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Switzerland to vote on the world's highest base wage

Switzerland is already known for a high quality of life, with more disposable income per household than many other developed countries and ranked as one of the happiest countries in the world.

But now the Swiss will head to the polls on Sunday to vote on what would be the world's highest minimum wage. The measure would create a national baseline pay of 22 Swiss francs per hour, or about $25. That would guarantee a monthly rate of 4,000 francs a month, or almost $4,500. The U.S. minimum wage, by comparison, is less than one-third of what Switzerland is proposing, at $7.25 per hour.

The campaign was prompted by Switzerland's largest trade union, the SGB, which told CNBC that the measure is seeking to protect the majority of Swiss workers, given that the country doesn't currently have a baseline wage. Nevertheless, the Swiss possess one of the highest standards of living, with the average household enjoying per-capita disposable income of almost $31,000 per year, or about 28 percent higher than the average for all countries in the Organisation for Economic Co-operation and Development.

The proposal faces opposition from both businesses and Swiss citizens, while the government warned earlier this year that a 22-franc baseline wage would threaten the country's competitiveness and likely inadvertently hurt low-income workers.

"It's obviously going to drive up labor costs and we would expect the unemployment rate to go up as a result," said Richard Dutu, an economist at the OECD, told CBS MoneyWatch. "Besides, Switzerland has a good track record in the transition between education and the labor market. A high minimum wage would threaten this smooth transition."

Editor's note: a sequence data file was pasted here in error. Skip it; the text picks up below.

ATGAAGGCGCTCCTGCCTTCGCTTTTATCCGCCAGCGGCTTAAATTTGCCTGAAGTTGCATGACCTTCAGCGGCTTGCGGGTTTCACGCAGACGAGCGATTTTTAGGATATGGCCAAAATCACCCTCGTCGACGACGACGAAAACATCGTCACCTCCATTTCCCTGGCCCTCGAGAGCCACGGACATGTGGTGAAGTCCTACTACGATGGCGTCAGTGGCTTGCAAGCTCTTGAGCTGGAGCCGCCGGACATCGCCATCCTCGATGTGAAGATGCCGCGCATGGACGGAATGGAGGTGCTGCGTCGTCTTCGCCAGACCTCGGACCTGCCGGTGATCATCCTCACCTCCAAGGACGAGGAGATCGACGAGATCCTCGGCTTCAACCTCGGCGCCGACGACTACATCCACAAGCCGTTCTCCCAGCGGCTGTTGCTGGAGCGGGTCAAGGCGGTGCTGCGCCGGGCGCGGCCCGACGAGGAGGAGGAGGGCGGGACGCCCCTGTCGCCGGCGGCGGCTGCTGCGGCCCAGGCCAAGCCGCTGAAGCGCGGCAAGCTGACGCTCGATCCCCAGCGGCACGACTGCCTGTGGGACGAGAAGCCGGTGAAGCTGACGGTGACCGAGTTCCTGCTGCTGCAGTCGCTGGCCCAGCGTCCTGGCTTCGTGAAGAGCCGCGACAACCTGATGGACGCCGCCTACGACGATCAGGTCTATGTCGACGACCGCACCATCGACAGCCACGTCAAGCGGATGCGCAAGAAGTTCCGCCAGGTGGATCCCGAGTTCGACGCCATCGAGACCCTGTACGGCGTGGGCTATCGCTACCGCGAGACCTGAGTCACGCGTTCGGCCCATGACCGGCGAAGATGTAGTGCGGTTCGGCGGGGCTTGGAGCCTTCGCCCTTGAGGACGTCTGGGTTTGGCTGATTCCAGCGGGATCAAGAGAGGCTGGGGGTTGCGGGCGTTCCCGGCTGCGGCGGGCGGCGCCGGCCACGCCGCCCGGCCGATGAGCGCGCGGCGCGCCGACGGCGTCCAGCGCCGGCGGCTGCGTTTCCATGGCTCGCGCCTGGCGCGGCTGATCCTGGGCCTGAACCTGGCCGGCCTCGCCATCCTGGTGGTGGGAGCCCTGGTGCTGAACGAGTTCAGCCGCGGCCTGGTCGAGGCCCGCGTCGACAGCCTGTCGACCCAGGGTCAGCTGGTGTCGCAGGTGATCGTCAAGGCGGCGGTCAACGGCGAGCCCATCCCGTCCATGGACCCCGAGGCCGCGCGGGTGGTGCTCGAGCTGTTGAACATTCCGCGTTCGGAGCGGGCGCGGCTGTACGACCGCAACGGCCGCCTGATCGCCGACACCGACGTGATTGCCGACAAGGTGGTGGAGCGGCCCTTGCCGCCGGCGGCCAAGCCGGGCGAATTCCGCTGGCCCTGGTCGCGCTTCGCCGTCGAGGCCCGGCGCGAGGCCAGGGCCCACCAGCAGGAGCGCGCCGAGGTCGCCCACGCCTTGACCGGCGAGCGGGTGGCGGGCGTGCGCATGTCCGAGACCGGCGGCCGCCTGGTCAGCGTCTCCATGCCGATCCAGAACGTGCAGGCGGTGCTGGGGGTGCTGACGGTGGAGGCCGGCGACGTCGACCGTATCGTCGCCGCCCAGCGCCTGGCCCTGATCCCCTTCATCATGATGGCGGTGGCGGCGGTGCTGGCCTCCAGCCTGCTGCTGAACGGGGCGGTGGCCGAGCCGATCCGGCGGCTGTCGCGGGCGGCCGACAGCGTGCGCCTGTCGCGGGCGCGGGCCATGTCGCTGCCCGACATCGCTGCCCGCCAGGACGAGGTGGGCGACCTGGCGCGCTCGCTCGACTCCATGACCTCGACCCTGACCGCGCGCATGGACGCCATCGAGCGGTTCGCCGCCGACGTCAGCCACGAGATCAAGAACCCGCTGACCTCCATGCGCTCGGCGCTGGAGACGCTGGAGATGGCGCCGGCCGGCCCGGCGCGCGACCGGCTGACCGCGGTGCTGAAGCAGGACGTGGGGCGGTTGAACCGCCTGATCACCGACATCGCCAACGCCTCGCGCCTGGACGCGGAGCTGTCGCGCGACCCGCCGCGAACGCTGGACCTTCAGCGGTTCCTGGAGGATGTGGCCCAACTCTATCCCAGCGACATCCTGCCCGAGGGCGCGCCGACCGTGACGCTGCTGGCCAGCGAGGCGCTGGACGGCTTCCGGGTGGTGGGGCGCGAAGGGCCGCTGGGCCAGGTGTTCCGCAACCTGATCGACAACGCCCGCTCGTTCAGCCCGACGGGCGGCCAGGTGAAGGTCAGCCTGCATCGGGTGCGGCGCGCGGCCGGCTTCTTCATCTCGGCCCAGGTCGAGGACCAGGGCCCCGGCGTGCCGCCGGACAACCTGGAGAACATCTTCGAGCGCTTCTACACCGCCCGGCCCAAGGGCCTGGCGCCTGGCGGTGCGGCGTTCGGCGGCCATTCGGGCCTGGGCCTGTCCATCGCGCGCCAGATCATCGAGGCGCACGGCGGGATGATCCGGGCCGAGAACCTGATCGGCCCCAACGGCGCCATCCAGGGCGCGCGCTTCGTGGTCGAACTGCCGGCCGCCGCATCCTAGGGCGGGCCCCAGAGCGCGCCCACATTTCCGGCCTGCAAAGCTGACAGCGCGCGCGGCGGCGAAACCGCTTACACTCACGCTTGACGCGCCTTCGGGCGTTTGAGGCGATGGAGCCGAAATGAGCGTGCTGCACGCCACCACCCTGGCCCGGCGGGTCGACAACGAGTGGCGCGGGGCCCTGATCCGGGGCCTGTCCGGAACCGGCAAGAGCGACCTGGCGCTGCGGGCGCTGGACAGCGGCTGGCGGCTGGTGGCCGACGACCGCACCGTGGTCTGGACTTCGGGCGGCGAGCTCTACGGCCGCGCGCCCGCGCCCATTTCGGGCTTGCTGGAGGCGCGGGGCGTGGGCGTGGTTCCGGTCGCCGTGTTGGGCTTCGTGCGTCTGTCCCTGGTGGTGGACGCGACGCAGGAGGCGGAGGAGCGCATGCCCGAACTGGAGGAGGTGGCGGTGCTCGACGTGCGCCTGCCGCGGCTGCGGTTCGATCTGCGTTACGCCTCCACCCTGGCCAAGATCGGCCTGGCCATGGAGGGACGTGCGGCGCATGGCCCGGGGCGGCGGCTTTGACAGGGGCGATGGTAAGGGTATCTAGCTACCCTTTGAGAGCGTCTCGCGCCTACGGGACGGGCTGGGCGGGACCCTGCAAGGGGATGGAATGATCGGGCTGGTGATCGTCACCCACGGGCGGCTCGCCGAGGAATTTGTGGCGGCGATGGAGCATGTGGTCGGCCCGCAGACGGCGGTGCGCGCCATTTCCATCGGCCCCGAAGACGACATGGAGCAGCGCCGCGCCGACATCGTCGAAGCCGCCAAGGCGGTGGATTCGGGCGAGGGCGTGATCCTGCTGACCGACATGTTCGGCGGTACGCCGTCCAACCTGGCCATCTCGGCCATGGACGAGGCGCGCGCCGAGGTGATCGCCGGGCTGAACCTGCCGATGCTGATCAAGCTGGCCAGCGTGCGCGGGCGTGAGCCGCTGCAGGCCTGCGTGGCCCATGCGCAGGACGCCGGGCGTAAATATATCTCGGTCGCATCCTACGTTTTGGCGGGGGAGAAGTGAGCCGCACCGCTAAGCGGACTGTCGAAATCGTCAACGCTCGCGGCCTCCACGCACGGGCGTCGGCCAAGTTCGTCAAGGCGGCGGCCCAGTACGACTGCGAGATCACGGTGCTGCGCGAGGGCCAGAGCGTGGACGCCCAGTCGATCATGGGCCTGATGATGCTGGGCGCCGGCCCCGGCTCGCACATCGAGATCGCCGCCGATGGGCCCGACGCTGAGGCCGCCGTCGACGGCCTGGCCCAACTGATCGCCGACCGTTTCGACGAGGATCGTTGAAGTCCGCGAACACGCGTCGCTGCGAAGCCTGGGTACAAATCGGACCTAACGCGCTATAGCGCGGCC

The SGB argues that the lack of a minimum wage hurts about 330,000 workers, most of whom are female and earn less than 4,000 francs per month, which the group says is too low to live on given the country's high cost of living. The SGB didn't immediately return a request for comment.

Geneva and Zurich are among the world's most expensive cities, according The Economist's Worldwide Cost of Living 2013 report. The average cost of a loaf of bread is more than $6 in Zurich, the survey found.

Still, it's unlikely that the vote will be successful, given concern from many in Switzerland about how a the world's highest mandated wage would impact the country's competitiveness, Dutu said.

"It's unlikely that this is going to go through" because many voters "are afraid it is going to jeopardize the attractiveness of the Swiss economy," he noted.

The push echoes growing global concerns about wage inequality and the plight of low-wage workers. Fast-food strikes expanded globally this week, with workers at McDonald's (MCD) and other restaurants protesting what many say are poverty wages.

In the U.S., President Obama is pushing for a $10.10 minimum wage, which some economists have said would lift 5 million Americans out of poverty. While the debate continues at the federal level, some states, such as Vermont, have already passed legislation to raise their baseline wages above the country's $7.25 minimum wage.

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